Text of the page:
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Sample Lessons - Modernity

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  1. Lesson 1: Orientation
    12 Steps
  2. Lesson 2: The Great Stage: Introduction to the West
    12 Steps
  3. Lesson 3: Ideas Have Consequences: The Enlightenment
    11 Steps
  4. Lesson 4: The Sacred & the Secular: Empires, Pirates, and Rulers
    11 Steps
Lesson 4, Step 8
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4.4 —Read Don Lewes Transcript

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  1. Read the actual, unedited transcript of the Spanish captain, Don Lewes, who survived the defeat and the ill-fated voyage of the Spanish Armada.
  2. Write an essay or discuss with your instructor: How does he describe the fight and engagement with the English? What challenges did the Spanish face besides the English ships?

SELECTION: Transcript of Captain Don Lewes.

The examinac[i]on of Don Lewes de Cordua in Andolozia

Don Lewse de Cordua in Andolozia: Capten of the Companie cast on shoare in S[i]r Morogh ne doe his Contry, saieth upon his examinac[i]on, that when the Spanishe fleete came before Plymouthe they were 140 Saile of all sorts whereof iiijxx and xvj were greate shippes for the fight, and the rest were patasses and small vessells for carriage, At which place they mett w[ith] 70 of the Quenes shippes or there abouts. The Quenes shippes gatt into the winde of them and shott at them, they kepeing on theire marche towards Callice, answeared the shott which continewed about ij or iij hower, In which skirmishe Don Pedro and his shipp were taken, being throwen behinde his companie, by reason of a shott that brake his maine mast.

The next day was calme & therefore nothing don betwene them, but a shipp of 700 tonne was burned by negligence among the Spaniards, but most of her men saved. The 3[rd] daie they skirmished 5 or 6 howers w[ith]out any shipp lost. The 4[th] day they fought 4 howres w[ith[out any shipp lost. The 5[th] day they came before Callis, and there anchored & cheyned them selves, at which tyme there came to succor of the Quenes shippes 25 more: And in the night they perceaved 6 shippes falling upon them fired: by reason whererof they were dryven to cutt theire Cables and sett saile: att which tyme a greate shipp was burned among them, and a Galleas cast awaie on the sands. After which thenglishe shippes entred into a sharpe fyght w[i]t[h] them wherein 2 of theire greatest Galleons were so beaten, that they were dryven to come a shore upon fflaunders, or those parts havinge disburdened theire men in theire other shippes.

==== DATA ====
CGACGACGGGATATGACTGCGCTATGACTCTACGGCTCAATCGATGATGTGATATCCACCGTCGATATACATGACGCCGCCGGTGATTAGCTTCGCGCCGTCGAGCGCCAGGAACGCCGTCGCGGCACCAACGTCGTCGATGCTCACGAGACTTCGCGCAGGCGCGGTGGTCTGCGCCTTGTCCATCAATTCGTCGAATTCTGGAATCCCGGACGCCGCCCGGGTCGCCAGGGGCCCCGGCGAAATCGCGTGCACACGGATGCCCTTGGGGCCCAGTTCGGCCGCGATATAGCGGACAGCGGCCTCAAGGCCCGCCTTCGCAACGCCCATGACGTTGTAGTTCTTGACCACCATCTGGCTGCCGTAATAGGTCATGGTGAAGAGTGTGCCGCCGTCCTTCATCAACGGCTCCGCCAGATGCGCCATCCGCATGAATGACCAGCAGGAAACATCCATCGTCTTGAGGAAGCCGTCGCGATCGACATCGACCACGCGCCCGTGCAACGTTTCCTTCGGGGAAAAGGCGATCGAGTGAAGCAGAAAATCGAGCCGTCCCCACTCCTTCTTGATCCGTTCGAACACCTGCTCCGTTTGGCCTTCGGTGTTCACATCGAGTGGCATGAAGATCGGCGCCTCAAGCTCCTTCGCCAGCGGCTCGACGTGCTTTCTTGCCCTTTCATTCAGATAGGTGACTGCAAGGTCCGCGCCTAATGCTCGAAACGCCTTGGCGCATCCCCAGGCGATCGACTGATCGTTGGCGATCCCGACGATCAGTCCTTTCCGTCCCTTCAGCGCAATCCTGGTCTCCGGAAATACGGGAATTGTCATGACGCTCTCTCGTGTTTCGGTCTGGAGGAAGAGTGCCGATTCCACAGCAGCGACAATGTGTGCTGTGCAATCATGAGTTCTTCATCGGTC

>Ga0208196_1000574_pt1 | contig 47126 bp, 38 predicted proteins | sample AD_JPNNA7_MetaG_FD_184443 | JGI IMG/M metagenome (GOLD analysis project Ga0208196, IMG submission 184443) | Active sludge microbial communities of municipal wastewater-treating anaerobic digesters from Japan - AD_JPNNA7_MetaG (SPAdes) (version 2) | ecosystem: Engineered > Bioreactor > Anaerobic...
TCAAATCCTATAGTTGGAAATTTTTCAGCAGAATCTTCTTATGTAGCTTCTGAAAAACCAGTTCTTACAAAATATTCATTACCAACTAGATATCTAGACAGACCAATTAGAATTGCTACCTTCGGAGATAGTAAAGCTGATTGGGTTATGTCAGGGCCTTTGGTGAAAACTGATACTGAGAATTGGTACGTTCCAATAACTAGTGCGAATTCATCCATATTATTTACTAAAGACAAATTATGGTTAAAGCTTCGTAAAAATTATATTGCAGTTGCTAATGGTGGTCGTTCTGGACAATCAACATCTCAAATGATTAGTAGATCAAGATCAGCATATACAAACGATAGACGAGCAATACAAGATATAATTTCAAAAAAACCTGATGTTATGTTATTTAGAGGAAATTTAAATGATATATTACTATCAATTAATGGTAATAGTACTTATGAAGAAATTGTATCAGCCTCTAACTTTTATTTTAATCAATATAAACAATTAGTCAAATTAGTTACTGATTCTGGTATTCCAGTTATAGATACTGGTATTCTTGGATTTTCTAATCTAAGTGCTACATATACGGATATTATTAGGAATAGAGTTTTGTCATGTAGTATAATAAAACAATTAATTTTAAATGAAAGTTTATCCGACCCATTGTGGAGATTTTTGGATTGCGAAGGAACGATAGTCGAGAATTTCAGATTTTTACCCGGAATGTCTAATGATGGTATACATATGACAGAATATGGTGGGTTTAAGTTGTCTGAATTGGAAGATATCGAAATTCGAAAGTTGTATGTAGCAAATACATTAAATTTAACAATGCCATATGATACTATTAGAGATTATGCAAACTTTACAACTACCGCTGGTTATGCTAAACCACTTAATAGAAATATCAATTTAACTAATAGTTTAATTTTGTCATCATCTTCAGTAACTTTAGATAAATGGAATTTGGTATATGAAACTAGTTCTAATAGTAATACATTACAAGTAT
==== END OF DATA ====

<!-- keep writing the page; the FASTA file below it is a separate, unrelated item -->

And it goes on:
That day if the fire had not broken them they had determined to have putt 7000 men on shoare att Callis to have gon to the prince of Parma to have knowen further his pleasure, for that they were from thence to be directed by him and had some Com[m]ission unto him not opened att all but lost in the shipp that was there burnt, but being p[re]vented by the saide fire they were broken, and so fought w[ith] all and followed 3 dayes after that out of sight of the Coast, and that the Quenes shippes left them, & retorned shoteing off a greate vollue of ordinaunce for ioye. After this the Duke of Medina assembled all his forc[e]s that were lefte, and founde that he had lost but six shippes of all sorts. And then gave order for them to retorne to Spaine: But about Norway the greate tempest tooke them, & beate those men nowe prisoners to this Coaste, of which Coast the Duke had before geven them greate charge to take heede.